• Requesting a consultation
  • Registering for an event

There are also actions that, in aggregate, may add up to an engaged contact. While these actions may seem small on their own, the aggregate can show a bigger picture. For example:

  • Opening an email
  • Clicking a link
  • Visiting a particular URL more than once

Taking the time to understand all the different actions your contacts can take, and learning their tendencies, will help you along the way.

Data-Driven Planning

Look at your data and get a feel for any similarities between your contacts that ultimately convert.

For example, if a large percentage of conversions occur following a free consultation, awarding a higher number of points for a consultation makes sense. Those leads are historically more likely to convert than others.

Monitoring cold leads can also help you make strategic decisions. A contact may open a few emails but never take any additional actions. A small action like opening a single email doesn’t call for another email; you want to avoid being considered spam!

Awarding Points

Now that you have a handle on what’s most important, you can add to your Engagement Lead Score rules. Remember, contacts only trigger rules in the Manage Score section one time, and the points are NOT cumulative. You don’t want to put repetitive actions in here, as a best practice.

  • Subscribed with form Newsletter = 5 points
  • Requested a report through Request free report form = 10 points
  • Has achieved goal Requested Consultation = 20 points

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We’ve determined that these actions mean a lot to our organization and signify a greater level of interest from our contacts. They’ll also take these specific actions only one time. We’ve scored them to give additional insight into the engagement level of our audience.

You can also set up automations that award points. As noted earlier, not all points are created equal. Some points may need to expire, because smaller actions may not be a meaningful way to determine engagement. For example:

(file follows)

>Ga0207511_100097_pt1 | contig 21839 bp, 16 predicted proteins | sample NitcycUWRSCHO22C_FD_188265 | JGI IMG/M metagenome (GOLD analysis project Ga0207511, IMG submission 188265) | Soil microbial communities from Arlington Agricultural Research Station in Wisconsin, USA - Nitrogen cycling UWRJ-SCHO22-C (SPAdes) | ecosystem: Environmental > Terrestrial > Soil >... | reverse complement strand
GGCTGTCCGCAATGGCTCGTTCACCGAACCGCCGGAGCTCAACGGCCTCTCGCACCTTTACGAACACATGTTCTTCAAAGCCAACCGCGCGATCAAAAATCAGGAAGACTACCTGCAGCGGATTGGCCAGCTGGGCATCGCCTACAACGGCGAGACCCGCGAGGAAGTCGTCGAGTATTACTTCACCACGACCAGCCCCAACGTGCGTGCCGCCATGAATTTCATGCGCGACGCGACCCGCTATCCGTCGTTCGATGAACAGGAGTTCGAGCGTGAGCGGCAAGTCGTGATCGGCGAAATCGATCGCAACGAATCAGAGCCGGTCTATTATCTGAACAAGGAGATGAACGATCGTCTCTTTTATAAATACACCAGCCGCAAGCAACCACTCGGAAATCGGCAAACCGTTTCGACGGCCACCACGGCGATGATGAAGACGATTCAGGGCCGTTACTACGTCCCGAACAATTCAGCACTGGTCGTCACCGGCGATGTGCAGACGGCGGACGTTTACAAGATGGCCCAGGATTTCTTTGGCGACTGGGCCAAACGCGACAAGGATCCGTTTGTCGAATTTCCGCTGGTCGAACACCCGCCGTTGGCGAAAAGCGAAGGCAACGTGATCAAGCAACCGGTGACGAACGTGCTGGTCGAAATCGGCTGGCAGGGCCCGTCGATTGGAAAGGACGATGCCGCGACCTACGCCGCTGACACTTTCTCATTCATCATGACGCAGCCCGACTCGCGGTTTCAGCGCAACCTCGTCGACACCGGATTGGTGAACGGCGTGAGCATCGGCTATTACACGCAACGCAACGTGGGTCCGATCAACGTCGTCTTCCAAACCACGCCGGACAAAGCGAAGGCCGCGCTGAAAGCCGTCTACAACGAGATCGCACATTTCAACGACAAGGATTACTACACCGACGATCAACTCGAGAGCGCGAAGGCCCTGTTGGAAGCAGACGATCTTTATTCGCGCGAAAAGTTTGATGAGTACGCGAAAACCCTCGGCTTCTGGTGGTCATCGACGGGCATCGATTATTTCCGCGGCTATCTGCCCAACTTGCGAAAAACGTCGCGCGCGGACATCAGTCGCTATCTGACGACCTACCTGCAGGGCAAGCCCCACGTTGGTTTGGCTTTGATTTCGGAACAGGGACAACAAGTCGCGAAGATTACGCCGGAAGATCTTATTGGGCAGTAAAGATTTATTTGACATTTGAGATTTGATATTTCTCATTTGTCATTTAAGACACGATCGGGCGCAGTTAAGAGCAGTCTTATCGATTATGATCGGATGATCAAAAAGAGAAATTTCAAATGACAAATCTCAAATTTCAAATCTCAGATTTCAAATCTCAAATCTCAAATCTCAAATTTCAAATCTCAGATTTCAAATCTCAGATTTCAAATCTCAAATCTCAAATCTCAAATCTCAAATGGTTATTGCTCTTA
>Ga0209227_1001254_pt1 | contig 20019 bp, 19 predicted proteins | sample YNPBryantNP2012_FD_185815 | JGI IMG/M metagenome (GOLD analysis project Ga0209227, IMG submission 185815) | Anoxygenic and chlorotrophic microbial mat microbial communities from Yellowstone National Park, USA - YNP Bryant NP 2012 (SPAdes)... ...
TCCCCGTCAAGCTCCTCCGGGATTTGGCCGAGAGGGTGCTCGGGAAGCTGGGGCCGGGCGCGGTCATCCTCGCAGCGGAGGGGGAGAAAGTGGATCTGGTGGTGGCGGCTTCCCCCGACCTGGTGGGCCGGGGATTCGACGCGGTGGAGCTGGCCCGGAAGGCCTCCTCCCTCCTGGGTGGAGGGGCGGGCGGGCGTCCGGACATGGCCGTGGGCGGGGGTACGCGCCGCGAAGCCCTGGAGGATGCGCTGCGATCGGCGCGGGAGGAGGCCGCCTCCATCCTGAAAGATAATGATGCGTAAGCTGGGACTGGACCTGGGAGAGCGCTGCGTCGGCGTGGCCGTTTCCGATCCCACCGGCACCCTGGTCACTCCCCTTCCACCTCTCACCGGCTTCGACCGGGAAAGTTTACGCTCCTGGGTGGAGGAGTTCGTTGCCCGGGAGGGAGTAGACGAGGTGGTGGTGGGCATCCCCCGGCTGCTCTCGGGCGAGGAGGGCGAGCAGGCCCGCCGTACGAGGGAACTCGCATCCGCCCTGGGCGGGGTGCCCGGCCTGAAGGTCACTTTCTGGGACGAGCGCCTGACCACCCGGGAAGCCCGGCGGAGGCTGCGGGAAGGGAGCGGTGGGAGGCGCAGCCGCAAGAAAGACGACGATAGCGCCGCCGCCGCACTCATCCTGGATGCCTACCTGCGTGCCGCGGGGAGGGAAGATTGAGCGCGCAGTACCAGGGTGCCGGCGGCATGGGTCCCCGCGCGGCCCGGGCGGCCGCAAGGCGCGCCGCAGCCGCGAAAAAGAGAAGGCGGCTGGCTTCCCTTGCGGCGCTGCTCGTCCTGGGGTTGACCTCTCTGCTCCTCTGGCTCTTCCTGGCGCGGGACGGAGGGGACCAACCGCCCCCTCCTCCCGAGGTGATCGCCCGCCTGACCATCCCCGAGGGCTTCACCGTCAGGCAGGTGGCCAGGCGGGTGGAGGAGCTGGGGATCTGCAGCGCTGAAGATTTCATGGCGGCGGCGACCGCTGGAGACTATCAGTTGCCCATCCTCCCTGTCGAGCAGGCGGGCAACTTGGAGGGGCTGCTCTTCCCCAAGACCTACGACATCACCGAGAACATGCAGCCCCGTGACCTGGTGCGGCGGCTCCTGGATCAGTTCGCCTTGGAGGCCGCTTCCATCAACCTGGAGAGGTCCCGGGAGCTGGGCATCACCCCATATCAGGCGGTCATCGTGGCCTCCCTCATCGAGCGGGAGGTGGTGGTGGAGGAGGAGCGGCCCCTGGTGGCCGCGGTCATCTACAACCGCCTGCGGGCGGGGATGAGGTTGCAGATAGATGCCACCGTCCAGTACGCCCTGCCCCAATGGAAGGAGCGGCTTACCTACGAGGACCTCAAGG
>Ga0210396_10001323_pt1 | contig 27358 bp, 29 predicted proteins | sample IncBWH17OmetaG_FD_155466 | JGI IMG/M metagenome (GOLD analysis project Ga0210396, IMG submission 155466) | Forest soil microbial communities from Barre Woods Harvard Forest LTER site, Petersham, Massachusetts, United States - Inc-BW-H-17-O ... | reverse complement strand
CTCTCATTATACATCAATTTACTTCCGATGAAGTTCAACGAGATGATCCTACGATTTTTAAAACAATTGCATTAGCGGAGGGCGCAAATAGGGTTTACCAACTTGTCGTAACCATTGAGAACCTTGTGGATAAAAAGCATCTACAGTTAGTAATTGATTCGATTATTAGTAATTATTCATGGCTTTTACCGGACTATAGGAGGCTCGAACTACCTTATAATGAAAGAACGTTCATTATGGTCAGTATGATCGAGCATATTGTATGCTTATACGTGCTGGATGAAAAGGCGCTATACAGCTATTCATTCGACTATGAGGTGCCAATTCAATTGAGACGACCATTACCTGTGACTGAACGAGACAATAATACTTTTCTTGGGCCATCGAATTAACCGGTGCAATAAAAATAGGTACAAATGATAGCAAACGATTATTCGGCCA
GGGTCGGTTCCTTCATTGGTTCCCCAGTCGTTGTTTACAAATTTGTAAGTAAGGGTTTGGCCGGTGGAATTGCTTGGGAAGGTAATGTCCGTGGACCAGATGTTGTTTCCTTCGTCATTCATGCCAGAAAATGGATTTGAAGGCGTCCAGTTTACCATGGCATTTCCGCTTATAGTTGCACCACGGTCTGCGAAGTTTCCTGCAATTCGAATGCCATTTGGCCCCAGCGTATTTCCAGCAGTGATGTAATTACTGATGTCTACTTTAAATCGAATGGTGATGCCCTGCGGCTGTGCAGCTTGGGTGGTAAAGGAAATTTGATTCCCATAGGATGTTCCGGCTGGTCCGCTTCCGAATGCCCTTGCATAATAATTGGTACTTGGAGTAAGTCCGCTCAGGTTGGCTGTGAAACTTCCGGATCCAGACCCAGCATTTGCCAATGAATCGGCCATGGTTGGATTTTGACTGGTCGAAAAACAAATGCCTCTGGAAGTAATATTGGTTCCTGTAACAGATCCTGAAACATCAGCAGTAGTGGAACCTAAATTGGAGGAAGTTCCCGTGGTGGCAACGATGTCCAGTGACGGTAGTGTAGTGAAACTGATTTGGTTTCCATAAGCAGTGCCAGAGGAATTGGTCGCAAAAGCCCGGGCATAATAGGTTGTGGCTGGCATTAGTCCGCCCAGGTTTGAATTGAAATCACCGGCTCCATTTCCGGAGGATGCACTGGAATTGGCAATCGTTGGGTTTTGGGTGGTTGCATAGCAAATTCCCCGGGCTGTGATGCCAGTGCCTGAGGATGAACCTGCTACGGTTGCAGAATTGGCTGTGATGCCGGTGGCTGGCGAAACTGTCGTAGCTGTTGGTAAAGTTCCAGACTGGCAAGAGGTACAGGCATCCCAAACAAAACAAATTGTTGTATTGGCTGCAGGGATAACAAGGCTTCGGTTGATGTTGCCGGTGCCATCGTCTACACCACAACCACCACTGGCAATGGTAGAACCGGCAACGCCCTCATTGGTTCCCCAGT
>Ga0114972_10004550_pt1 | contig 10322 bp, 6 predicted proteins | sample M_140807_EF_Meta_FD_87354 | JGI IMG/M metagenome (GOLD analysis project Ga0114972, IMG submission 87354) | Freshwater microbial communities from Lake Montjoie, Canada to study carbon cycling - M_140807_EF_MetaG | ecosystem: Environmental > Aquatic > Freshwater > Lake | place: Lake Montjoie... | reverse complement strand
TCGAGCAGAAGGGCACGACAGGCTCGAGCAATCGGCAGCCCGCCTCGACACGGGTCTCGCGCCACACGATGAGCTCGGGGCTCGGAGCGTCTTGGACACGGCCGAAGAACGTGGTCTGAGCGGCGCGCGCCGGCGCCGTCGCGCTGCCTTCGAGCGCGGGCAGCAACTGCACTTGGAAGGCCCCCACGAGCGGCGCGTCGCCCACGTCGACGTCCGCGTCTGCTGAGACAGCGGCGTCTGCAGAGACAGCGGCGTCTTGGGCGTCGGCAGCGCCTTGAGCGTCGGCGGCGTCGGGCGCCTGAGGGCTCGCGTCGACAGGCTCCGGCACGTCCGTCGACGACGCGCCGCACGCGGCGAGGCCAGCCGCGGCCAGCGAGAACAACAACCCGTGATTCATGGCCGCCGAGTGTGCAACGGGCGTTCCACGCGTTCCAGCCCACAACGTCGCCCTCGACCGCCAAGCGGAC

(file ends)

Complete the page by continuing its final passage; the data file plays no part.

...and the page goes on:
• Opening an email = 2 points, expire after 3 months
  • Clicking a link = 5 points, expire after 3 months

Simply opening an email doesn’t require much effort. That is why those points expire: if someone just opens emails and racks up points, but never takes any additional actions, there’s no need to identify them as a particularly hot lead. (Additionally, if you have a large population of people opening your emails, and taking no additional actions, you may want to revisit your messaging.)

Preview of Lead Scoring: 102

Our next guide, Lead Scoring 102, covers additional examples of when lead scoring can empower your marketing automation, as well as next steps for how to divide your leads by engagement. Lead scoring empowers you to automate re-engagement campaigns, create entries in the Deals CRM, and many other actions, based on lead score criteria you create.

Closing Thoughts

Lead scoring is a powerful way to individualize marketing automation, across all types of businesses.

For more information on how to create lead scoring automations, check out our webinar. And if you’re looking to improve an existing lead scoring system, check out our blog. Lead scoring may also help you shake the cobwebs off unengaged contacts; read more on that here.

We’d love to hear the types of actions you value most for your contacts. And feel free to ask us your questions; we’re happy to offer suggestions that are personalized for your organization. Head to the comments below!